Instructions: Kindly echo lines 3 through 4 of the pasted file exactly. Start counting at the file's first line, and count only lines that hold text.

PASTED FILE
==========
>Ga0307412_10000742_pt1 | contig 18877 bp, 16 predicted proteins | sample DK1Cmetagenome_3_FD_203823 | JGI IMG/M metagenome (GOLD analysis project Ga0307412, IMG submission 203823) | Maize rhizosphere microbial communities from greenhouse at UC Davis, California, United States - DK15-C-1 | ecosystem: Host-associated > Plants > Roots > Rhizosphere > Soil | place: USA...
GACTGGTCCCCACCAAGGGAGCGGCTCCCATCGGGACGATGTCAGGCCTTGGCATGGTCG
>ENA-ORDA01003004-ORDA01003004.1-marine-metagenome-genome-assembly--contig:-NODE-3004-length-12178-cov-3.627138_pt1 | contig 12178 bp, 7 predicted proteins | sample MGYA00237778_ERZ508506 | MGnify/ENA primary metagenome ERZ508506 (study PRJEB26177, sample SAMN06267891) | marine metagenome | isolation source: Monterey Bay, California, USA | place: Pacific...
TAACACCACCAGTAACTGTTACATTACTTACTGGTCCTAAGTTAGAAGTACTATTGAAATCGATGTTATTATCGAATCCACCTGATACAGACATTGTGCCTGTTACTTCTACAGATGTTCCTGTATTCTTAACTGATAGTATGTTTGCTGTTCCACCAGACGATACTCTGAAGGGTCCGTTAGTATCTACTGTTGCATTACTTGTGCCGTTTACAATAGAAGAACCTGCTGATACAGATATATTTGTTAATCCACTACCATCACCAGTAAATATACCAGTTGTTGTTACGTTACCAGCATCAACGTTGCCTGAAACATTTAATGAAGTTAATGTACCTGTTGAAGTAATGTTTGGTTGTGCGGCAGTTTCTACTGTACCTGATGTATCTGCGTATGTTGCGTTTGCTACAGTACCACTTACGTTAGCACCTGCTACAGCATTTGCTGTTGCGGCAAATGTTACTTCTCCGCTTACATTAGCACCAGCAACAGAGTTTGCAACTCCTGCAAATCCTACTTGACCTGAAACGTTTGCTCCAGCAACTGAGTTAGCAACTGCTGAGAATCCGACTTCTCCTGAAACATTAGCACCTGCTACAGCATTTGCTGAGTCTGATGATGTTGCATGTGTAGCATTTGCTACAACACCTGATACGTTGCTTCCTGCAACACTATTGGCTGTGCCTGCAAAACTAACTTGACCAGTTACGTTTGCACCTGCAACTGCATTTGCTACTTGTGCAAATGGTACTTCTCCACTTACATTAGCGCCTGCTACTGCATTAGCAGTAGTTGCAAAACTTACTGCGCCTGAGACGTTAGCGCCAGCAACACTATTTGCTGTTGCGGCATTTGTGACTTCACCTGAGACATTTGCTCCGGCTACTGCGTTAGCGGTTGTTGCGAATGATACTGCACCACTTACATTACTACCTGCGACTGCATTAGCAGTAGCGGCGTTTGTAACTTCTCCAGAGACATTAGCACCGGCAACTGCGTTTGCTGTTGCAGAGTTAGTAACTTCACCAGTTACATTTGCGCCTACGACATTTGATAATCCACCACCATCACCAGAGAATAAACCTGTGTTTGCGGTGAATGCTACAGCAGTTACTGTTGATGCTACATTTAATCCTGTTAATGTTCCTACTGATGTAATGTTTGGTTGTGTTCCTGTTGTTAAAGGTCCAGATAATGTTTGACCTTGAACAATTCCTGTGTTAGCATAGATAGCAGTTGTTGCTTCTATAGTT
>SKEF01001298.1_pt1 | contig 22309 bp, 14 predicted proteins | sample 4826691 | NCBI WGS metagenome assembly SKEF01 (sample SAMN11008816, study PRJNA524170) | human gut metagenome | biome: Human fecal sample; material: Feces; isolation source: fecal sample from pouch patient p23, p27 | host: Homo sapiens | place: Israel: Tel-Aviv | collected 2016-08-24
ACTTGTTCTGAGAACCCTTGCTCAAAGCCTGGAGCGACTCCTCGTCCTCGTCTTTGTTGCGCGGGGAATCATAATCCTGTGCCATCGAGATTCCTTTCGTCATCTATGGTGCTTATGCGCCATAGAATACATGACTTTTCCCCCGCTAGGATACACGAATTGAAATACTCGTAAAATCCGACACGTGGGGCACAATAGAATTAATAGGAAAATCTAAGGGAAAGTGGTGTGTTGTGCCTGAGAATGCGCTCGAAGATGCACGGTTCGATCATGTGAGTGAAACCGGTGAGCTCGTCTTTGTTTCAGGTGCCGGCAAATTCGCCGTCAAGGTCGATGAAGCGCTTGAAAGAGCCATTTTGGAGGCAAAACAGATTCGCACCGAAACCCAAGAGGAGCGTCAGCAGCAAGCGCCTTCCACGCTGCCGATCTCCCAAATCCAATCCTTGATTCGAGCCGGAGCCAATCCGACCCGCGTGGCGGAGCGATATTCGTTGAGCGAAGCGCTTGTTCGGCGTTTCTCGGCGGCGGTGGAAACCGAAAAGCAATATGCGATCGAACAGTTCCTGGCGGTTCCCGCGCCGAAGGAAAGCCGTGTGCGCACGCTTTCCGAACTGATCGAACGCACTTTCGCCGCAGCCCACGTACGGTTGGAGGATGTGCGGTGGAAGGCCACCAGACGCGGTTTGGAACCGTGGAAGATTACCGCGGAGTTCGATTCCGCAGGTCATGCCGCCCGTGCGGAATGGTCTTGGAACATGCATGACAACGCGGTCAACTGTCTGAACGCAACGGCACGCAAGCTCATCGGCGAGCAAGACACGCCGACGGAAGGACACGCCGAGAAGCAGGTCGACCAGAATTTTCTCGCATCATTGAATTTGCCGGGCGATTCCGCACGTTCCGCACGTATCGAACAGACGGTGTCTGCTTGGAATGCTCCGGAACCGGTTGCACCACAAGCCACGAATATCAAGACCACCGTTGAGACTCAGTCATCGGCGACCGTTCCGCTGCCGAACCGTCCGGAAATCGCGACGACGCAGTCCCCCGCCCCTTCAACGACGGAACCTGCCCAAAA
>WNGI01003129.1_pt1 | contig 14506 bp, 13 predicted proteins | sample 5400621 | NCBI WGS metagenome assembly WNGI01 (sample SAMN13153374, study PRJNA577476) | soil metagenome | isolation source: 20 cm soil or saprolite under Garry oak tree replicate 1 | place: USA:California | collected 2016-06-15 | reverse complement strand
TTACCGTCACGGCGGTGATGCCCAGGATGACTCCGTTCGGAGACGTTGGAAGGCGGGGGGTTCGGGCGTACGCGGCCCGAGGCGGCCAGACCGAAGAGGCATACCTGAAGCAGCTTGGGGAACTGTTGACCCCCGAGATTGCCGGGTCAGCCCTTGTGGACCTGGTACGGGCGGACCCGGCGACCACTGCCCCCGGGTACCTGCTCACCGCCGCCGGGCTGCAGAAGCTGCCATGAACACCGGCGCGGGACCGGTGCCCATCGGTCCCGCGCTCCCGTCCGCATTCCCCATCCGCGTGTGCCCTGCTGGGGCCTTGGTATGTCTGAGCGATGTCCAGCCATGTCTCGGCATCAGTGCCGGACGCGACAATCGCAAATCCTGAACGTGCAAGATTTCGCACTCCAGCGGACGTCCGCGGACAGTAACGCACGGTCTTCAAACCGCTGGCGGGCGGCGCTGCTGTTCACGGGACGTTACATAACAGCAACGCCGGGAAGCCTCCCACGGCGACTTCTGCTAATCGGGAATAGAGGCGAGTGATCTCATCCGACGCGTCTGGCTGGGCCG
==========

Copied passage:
>ENA-ORDA01003004-ORDA01003004.1-marine-metagenome-genome-assembly--contig:-NODE-3004-length-12178-cov-3.627138_pt1 | contig 12178 bp, 7 predicted proteins | sample MGYA00237778_ERZ508506 | MGnify/ENA primary metagenome ERZ508506 (study PRJEB26177, sample SAMN06267891) | marine metagenome | isolation source: Monterey Bay, California, USA | place: Pacific...
TAACACCACCAGTAACTGTTACATTACTTACTGGTCCTAAGTTAGAAGTACTATTGAAATCGATGTTATTATCGAATCCACCTGATACAGACATTGTGCCTGTTACTTCTACAGATGTTCCTGTATTCTTAACTGATAGTATGTTTGCTGTTCCACCAGACGATACTCTGAAGGGTCCGTTAGTATCTACTGTTGCATTACTTGTGCCGTTTACAATAGAAGAACCTGCTGATACAGATATATTTGTTAATCCACTACCATCACCAGTAAATATACCAGTTGTTGTTACGTTACCAGCATCAACGTTGCCTGAAACATTTAATGAAGTTAATGTACCTGTTGAAGTAATGTTTGGTTGTGCGGCAGTTTCTACTGTACCTGATGTATCTGCGTATGTTGCGTTTGCTACAGTACCACTTACGTTAGCACCTGCTACAGCATTTGCTGTTGCGGCAAATGTTACTTCTCCGCTTACATTAGCACCAGCAACAGAGTTTGCAACTCCTGCAAATCCTACTTGACCTGAAACGTTTGCTCCAGCAACTGAGTTAGCAACTGCTGAGAATCCGACTTCTCCTGAAACATTAGCACCTGCTACAGCATTTGCTGAGTCTGATGATGTTGCATGTGTAGCATTTGCTACAACACCTGATACGTTGCTTCCTGCAACACTATTGGCTGTGCCTGCAAAACTAACTTGACCAGTTACGTTTGCACCTGCAACTGCATTTGCTACTTGTGCAAATGGTACTTCTCCACTTACATTAGCGCCTGCTACTGCATTAGCAGTAGTTGCAAAACTTACTGCGCCTGAGACGTTAGCGCCAGCAACACTATTTGCTGTTGCGGCATTTGTGACTTCACCTGAGACATTTGCTCCGGCTACTGCGTTAGCGGTTGTTGCGAATGATACTGCACCACTTACATTACTACCTGCGACTGCATTAGCAGTAGCGGCGTTTGTAACTTCTCCAGAGACATTAGCACCGGCAACTGCGTTTGCTGTTGCAGAGTTAGTAACTTCACCAGTTACATTTGCGCCTACGACATTTGATAATCCACCACCATCACCAGAGAATAAACCTGTGTTTGCGGTGAATGCTACAGCAGTTACTGTTGATGCTACATTTAATCCTGTTAATGTTCCTACTGATGTAATGTTTGGTTGTGTTCCTGTTGTTAAAGGTCCAGATAATGTTTGACCTTGAACAATTCCTGTGTTAGCATAGATAGCAGTTGTTGCTTCTATAGTT